The right-wing media specializes in muddying the waters. Magyar Nemzet, in response to some important event on the left, often “leaks” information coming from “reliable sources.” This allegedly inside information usually turns out to be deliberate misinformation which is then picked up by all media outlets, including the liberal dailies and internet sites. A few weeks ago Magyar Nemzet informed its readers that they have Ferenc Gyurcsány’s “complete list” of candidates for the job of prime minister. The eager reporters kept phoning the unsuspecting victims of this particular “joke” of the Fidesz government’s mouthpiece. This time the “well-informed” reporters of Magyar Nemzet threw in another name, Péter Róna, an American educated economist and banker who in the early 1990s returned to Hungary. However, as Zsófia Mihancsik of Galamus pointed out, Róna, who is close to LMP, has fiercely attacked practically all the leading politicians of the present coalition over the last four or five years, and therefore it is unlikely that the Bajnai- Mesterházy-Gyurcsány team would embrace of their fiercest critics.
This alleged “casting” generated by the right certainly doesn’t help the formation of a solid political arrangement on the left. Everybody remembers the painful two or three weeks in March 2009 when Ferenc Gyurcsány unexpectedly resigned without making certain that there was someone in his party who could take over the post of prime minister. What came afterward was a disgraceful scramble and did a lot of damage to MSZP. No wonder that the current actors want to avoid a repeat performance. But, naturally, it is in Fidesz’s interest to give the impression of total chaos. This morning the lead article in Magyar Nemzet bore the title: “Chaotic negotiations.” In fact, this time exactly the opposite was true: The talks were short, no leaks, and perceptible results.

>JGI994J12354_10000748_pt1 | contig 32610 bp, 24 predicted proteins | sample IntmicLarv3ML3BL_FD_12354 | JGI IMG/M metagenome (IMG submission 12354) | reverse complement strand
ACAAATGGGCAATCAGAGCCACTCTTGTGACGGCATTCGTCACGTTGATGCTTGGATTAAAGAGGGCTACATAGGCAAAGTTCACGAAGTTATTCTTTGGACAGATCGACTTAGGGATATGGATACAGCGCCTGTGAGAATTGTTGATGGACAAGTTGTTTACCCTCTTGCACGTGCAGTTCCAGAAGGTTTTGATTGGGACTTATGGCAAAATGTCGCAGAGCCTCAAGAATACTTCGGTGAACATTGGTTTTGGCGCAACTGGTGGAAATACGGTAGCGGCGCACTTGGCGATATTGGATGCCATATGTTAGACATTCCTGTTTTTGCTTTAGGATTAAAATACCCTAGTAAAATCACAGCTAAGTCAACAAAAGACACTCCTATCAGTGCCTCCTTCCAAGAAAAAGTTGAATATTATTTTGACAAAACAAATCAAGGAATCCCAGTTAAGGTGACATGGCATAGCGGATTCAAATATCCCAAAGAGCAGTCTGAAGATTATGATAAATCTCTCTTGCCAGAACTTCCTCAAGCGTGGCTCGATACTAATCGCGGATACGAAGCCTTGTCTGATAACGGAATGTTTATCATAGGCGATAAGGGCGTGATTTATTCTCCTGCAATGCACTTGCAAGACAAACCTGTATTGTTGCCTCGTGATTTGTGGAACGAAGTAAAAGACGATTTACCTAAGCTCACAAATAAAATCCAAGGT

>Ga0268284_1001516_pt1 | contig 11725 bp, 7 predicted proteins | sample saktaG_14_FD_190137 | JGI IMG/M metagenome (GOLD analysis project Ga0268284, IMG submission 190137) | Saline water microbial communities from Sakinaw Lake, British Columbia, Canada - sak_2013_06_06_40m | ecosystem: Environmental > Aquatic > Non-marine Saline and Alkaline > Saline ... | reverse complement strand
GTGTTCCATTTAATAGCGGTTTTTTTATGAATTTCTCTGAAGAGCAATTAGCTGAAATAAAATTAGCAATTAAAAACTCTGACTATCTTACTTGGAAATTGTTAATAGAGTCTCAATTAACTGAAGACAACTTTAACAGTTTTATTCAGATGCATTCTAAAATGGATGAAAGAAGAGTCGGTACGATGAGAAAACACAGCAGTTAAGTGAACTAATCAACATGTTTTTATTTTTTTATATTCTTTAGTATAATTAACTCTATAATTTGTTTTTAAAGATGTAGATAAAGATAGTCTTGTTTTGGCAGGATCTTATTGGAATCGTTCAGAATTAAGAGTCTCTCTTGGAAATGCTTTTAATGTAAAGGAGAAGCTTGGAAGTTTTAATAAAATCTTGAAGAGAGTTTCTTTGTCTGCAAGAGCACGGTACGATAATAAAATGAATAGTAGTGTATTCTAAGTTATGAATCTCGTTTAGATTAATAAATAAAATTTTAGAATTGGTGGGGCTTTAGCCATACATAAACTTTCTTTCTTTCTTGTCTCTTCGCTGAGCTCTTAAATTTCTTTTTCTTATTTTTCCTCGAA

Jobbik naturally went quite a bit further than that. Jobbik’s spokesman, Dóra Dúró, the notorous anti-Semitic Előd Novák’s wife and MP, called the Mesterházy-Bajnai-Gyurcsány team “a gang of criminals.”
As for Viktor Orbán’s reaction. We heard nothing from him directly, but his minister of interior, Sándor Pintér, didn’t even wait for the final results to be announced today. Already last night on HírTV he announced in the course of an interview that it is now time to release some of the documents collected by the secret service on Gyurcsány’s speech at Balatonőszöd right after the election of 2006 whose partial release was used so effectively by the Fidesz propaganda machine. The reason, he added, for not releasing all the material was the data protection rights of the people involved. I have no doubt that Pintér acted under orders from Viktor Orbán who is not at all happy about the recent developments and is trying to derail the negotiations. Gyurcsány’s answer was that he would be glad to release all the documents concerning the case, although he rejects the idea of making available only selected pieces of evidence that most likely serve only the interests of the present government
I left to last the reaction of András Schiffer of LMP. His party was invited to join the trio on the left, which he immediately declined. What he had to say sounded like a combination of the Fidesz-Jobbik messages. “The sparrows of 2010 that had taken flight joined by a cuckoo are now sitting on the same electric wire.” According to him, that “pseudo-left ruined the country and made it dependent on foreigners…. This melodrama that has been arranged by the prominent actors of the Bajnai-Gyurcsány era for the entertainment of the Hungarian voters is only playing into the hands of Viktor Orbán.” He, by contrast, will continue fighting both political elites, the right as well as this phony left.
I might add that yesterday LMP had five MPs but now has only four because Gábor Vágó quit the party and will sit with the independents for the rest of the current parliamentary session. And one of the remaining four, Katalin Ertsey, already announced that she is leaving politics behind altogether. So, I wish András Schiffer lots of luck in his future endeavors.